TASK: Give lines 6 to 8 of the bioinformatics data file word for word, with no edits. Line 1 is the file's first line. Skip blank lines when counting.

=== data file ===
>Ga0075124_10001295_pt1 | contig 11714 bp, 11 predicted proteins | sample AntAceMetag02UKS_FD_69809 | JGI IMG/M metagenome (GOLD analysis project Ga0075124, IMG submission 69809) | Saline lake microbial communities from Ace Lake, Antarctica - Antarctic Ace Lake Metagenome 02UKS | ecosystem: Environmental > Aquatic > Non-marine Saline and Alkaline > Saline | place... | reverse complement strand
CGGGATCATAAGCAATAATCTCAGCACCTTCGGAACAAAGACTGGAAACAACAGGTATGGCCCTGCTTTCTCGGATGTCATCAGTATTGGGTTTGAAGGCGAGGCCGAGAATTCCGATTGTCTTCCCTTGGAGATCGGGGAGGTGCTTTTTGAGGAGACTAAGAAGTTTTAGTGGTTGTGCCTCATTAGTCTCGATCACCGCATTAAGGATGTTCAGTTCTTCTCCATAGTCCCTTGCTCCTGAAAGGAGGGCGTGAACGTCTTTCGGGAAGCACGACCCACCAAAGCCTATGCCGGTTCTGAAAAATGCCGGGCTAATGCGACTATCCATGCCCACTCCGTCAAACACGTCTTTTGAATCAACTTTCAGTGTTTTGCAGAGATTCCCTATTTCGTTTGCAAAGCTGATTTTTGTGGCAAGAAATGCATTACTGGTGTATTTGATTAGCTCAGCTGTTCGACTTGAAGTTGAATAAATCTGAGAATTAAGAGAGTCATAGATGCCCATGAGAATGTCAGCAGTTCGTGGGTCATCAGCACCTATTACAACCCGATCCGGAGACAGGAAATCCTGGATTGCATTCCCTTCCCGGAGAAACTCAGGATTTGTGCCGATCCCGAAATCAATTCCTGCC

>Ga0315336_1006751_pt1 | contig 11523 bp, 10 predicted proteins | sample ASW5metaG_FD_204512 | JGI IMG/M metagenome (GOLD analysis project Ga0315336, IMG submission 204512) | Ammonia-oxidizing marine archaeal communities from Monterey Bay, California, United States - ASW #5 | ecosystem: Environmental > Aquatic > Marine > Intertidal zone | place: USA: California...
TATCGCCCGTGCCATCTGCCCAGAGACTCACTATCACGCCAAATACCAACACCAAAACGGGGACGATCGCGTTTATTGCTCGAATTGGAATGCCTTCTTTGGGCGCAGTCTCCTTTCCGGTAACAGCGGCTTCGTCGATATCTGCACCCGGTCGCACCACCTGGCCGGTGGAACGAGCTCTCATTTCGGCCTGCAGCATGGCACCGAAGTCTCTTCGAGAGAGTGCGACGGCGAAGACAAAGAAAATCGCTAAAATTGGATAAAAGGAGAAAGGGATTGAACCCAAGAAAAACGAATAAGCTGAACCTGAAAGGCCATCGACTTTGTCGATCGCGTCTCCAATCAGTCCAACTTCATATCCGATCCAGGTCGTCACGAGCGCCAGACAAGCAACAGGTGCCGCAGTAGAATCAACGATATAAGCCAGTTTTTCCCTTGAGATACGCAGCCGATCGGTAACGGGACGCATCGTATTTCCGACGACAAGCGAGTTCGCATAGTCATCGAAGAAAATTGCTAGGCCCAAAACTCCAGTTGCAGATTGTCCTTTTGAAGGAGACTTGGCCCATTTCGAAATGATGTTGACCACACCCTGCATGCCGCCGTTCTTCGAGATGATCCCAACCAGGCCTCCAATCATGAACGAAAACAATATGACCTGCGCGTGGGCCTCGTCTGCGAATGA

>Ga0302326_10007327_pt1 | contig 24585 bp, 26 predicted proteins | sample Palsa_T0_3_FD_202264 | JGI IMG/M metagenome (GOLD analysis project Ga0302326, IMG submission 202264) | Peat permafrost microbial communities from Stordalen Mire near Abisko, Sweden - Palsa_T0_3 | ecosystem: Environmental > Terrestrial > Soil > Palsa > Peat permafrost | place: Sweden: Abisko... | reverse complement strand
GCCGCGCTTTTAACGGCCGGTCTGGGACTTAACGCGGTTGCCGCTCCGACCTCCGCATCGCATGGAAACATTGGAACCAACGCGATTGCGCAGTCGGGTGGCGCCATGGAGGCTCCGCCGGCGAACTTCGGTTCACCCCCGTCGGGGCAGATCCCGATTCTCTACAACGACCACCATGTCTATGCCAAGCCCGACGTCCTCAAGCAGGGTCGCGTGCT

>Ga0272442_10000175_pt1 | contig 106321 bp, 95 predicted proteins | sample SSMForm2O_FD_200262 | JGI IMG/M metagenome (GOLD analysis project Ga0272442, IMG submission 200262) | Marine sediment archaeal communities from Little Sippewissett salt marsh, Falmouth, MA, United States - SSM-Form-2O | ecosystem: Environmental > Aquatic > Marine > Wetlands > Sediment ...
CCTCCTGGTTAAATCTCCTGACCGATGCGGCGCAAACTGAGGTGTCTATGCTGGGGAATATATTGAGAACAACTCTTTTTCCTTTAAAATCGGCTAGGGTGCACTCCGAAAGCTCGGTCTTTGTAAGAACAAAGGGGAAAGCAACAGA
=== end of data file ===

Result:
GCCGCGCTTTTAACGGCCGGTCTGGGACTTAACGCGGTTGCCGCTCCGACCTCCGCATCGCATGGAAACATTGGAACCAACGCGATTGCGCAGTCGGGTGGCGCCATGGAGGCTCCGCCGGCGAACTTCGGTTCACCCCCGTCGGGGCAGATCCCGATTCTCTACAACGACCACCATGTCTATGCCAAGCCCGACGTCCTCAAGCAGGGTCGCGTGCT

>Ga0272442_10000175_pt1 | contig 106321 bp, 95 predicted proteins | sample SSMForm2O_FD_200262 | JGI IMG/M metagenome (GOLD analysis project Ga0272442, IMG submission 200262) | Marine sediment archaeal communities from Little Sippewissett salt marsh, Falmouth, MA, United States - SSM-Form-2O | ecosystem: Environmental > Aquatic > Marine > Wetlands > Sediment ...
CCTCCTGGTTAAATCTCCTGACCGATGCGGCGCAAACTGAGGTGTCTATGCTGGGGAATATATTGAGAACAACTCTTTTTCCTTTAAAATCGGCTAGGGTGCACTCCGAAAGCTCGGTCTTTGTAAGAACAAAGGGGAAAGCAACAGA